Alcohol Abuse Disorder and Its Consequences
Epidemic: Alcohol Abuse Disorder
Around two billion people worldwide consume alcohol with some degree of regularity. In the United States alone, the number of people suffering from Alcohol Abuse Disorder (AUD) is estimated to be around three million. It is an exceptionally damaging epidemic that leads to a variety of other health risks such as malnutrition, diabetes, and cirrhosis of the liver, to name a few (Comer, 2015). Both overdose and withdrawal can result in death; 44 percent of suicides and around 30 percent of all violent crimes committed involve alcohol use (Comer, 2015). The danger of this disorder cannot be underestimated. This article will discuss the physical, physiological, and psychological consequences of AUD and briefly identify and discuss potentially helpful treatments for sufferers.
Signs of Consequences of Alcoholism
Alcoholism can come in several shades. Individual use patterns may vary but all are prone to similar consequences. According to the DSM-5, it is a problematic pattern of alcohol use leading to clinically significant impairment or distress and there are several patterns – consistent daily use, binge drinking periods, and a combination.
It is generally signified by: consuming large amounts while having a persistent desire or unsuccessful attempts to cut down or control use, organizing lifestyle choices and activities to maximize drinking opportunities, having cravings or urges to consume alcohol, failing to meet obligations in daily life, important social or personal activities are given up in favor of maximizing drinking habits, physically hazardous use and marked tolerance resulting in increased use and withdrawal symptoms that are potentially fatal such as seizures (DSM-5, 2013).
Consequences are physical, psychological and sociological. Physical issues that are attributed to chronic use include a compromised immune system, memory disorders, malnutrition, delirium tremens (DTs) due to neurological damage, cirrhosis of the liver, coronary heart disease, insomnia and sexual dysfunction. Psychological issues include major depressive disorder, anxiety, irritability, loss of focus, will and motivation and occasionally hallucinations associated with DTs. Sociologically, alcoholism affects millions of families and friendships – not just the individuals themselves. Inability to keep promises, engagements, memories and careers causes a great deal of turbulence. Additionally, lack of impulse control, aggression and criminal history increase can tax relationships, cause car accidents and destroy self-esteem (Comer, 2015). Availability, addictability and consequences are what make alcohol the most used substance of abuse (Comer, 2015).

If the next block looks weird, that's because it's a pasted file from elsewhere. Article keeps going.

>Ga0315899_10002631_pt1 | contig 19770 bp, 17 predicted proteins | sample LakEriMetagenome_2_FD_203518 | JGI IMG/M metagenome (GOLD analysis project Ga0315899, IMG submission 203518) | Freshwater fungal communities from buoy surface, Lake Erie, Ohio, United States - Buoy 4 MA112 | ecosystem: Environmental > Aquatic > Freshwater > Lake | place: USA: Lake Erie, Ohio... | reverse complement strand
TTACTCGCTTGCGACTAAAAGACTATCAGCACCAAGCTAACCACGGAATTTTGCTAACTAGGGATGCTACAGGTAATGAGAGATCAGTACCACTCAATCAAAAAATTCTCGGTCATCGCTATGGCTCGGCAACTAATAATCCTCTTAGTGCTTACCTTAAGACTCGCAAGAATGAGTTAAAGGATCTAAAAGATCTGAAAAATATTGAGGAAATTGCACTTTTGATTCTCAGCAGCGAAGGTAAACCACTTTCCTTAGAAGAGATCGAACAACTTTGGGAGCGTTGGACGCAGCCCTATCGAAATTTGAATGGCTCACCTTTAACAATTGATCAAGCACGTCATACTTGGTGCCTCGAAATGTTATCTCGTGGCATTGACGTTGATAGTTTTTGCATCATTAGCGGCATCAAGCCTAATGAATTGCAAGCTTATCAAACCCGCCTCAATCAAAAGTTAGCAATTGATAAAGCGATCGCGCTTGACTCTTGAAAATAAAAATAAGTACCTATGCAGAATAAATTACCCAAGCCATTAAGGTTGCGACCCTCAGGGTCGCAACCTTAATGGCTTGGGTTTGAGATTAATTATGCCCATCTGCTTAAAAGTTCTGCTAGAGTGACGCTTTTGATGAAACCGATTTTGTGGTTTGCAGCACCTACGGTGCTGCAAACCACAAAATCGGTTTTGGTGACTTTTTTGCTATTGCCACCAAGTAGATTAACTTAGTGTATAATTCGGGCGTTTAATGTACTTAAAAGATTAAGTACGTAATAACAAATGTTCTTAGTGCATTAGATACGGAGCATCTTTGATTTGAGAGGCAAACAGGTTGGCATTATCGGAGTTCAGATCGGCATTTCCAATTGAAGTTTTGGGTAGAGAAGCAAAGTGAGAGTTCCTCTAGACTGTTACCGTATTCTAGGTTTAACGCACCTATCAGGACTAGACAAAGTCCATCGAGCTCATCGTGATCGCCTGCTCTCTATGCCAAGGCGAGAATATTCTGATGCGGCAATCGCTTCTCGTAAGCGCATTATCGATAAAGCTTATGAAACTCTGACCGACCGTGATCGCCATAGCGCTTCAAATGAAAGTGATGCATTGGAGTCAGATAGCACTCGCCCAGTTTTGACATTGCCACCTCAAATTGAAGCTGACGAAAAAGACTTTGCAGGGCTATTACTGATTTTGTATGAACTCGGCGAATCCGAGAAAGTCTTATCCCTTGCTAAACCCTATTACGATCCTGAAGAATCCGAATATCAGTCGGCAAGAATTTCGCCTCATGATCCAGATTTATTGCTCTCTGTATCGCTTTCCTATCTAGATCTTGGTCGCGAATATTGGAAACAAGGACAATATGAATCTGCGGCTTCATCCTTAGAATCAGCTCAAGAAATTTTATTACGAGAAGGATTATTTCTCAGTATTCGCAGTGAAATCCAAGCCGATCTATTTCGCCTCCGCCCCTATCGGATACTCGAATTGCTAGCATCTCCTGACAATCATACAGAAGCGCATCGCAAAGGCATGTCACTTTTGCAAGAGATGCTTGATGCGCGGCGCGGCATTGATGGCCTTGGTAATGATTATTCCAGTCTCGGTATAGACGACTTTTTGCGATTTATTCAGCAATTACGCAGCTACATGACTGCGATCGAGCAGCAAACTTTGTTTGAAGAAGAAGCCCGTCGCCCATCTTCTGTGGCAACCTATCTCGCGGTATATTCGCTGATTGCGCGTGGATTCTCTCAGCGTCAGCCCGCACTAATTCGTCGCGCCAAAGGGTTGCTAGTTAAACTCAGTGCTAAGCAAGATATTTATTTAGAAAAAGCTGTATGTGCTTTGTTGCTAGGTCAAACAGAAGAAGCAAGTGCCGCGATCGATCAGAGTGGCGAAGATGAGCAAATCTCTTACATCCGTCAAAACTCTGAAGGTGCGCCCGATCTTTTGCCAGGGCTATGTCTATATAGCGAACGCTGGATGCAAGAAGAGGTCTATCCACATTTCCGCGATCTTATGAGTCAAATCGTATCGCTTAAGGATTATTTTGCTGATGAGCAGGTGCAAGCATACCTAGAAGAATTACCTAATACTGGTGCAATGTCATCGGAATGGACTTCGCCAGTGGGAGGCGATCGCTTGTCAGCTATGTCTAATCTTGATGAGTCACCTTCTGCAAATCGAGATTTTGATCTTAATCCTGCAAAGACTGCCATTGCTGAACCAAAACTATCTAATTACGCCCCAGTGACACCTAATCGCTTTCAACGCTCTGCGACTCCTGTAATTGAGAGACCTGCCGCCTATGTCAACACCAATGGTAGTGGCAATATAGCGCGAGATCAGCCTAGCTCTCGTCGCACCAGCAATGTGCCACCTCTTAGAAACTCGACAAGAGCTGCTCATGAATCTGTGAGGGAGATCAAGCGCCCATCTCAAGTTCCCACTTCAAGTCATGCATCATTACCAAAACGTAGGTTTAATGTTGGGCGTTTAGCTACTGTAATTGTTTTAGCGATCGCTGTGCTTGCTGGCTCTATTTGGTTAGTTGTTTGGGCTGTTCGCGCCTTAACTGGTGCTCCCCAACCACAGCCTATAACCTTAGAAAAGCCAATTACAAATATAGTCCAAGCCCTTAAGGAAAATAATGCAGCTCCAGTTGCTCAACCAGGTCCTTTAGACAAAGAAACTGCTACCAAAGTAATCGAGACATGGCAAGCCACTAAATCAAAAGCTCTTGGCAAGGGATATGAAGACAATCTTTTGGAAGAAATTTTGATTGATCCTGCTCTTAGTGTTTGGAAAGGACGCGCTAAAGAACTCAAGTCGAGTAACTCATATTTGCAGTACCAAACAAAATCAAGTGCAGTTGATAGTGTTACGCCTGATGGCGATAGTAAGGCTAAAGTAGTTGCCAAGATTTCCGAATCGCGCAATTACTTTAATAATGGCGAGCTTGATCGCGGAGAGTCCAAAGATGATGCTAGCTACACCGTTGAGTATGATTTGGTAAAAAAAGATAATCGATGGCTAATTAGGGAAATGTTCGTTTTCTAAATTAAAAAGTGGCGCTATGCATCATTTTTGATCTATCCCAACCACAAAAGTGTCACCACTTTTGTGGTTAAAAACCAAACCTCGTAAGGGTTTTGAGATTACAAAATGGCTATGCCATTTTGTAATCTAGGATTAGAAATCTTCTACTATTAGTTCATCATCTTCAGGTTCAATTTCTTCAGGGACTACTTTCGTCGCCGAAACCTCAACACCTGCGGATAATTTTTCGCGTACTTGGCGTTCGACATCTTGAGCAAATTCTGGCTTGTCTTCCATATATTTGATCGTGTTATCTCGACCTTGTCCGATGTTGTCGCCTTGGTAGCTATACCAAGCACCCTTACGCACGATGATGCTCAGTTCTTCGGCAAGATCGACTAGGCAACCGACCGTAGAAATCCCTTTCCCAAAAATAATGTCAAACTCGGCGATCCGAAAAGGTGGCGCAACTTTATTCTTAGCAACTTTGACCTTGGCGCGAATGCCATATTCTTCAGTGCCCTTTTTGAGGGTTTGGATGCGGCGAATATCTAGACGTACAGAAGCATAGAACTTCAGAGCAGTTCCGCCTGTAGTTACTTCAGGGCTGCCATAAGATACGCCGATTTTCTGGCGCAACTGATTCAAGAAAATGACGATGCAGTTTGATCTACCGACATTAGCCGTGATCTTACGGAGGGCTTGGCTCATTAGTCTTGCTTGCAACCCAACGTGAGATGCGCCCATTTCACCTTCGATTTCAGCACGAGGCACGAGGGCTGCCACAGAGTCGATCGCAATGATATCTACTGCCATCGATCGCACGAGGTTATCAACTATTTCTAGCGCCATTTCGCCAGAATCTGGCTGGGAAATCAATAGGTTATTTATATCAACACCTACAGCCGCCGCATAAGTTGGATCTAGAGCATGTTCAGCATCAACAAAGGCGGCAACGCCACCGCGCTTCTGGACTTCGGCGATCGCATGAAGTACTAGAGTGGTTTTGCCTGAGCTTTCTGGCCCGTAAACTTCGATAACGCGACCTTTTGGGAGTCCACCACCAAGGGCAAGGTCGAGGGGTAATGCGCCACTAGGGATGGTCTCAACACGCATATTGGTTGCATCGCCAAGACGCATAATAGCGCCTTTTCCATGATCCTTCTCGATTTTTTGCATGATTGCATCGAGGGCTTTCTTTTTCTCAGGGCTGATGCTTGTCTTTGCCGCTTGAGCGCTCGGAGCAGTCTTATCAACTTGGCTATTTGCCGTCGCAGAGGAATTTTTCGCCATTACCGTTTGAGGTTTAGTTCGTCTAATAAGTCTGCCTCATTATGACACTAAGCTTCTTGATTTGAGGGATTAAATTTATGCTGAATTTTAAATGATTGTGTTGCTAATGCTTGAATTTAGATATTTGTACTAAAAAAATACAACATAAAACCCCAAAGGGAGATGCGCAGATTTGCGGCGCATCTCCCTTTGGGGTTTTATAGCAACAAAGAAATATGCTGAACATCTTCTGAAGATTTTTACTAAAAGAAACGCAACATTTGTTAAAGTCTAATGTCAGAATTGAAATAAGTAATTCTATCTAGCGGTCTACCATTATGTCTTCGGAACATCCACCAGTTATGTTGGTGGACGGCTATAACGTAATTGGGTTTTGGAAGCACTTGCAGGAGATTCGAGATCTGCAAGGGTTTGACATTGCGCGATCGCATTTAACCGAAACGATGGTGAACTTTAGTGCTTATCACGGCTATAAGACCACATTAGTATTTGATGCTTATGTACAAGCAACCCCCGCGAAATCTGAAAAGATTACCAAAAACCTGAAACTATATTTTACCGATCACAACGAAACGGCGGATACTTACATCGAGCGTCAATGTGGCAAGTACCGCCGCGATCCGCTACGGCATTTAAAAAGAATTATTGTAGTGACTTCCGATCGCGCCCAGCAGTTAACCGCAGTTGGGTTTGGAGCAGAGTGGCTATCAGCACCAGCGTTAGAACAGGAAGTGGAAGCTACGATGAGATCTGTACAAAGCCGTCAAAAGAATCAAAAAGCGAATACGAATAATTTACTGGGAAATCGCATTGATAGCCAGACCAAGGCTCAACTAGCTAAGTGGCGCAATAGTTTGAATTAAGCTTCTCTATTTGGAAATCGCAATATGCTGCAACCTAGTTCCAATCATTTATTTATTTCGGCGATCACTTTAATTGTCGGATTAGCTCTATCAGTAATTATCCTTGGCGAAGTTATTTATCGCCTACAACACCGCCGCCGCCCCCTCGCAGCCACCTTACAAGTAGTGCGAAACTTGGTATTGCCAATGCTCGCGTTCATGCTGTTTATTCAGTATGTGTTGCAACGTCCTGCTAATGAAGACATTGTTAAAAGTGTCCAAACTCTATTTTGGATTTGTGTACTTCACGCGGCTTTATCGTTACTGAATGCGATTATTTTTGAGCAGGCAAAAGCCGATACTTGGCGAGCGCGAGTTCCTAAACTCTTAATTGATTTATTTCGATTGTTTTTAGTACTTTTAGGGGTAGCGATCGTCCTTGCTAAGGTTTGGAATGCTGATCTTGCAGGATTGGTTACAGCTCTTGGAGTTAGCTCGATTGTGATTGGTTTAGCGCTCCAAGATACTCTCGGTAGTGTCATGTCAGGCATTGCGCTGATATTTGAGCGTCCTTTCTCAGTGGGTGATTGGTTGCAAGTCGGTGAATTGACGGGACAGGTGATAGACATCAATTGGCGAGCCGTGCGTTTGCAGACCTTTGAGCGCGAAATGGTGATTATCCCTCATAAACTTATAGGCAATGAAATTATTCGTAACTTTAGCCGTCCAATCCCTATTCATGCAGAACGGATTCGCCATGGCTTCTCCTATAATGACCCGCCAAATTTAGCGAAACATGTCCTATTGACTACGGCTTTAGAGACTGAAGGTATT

How Alcohol Affects the Body
Ethyl alcohol is the primary ingredient in alcoholic beverages that affects the central nervous system and various parts of the brain, specifically the neurotransmitters that mitigate depressant states and the organs of the brain that manage motor function and memory (Advokat, Comaty and Julien, 2014). Alcohol is quickly spread throughout the blood stream and evenly distributed by rapidly being absorbed through the stomach and upper intestines. Within fifteen to sixty minutes depending on the person’s size, one ounce is at its peak. Distribution through the blood-brain barrier and placenta also occurs freely and rapidly; in essence, alcohol goes everywhere. Eighty-five percent is metabolized in the liver, and fifteen percent is carried out by gastric enzymes known alcohol dehydrogenase (ADH) catalyzed by coenzymes known as nicotinamide adenine dinucleotide (NAD). These enzymes break ninety-five percent of alcohol down into acetic acid. Acetic acid is then further broken down into carbon dioxide and water burning calories and excreting the remaining five percent through respiration (Advokat, Comaty, and Julien, 2014).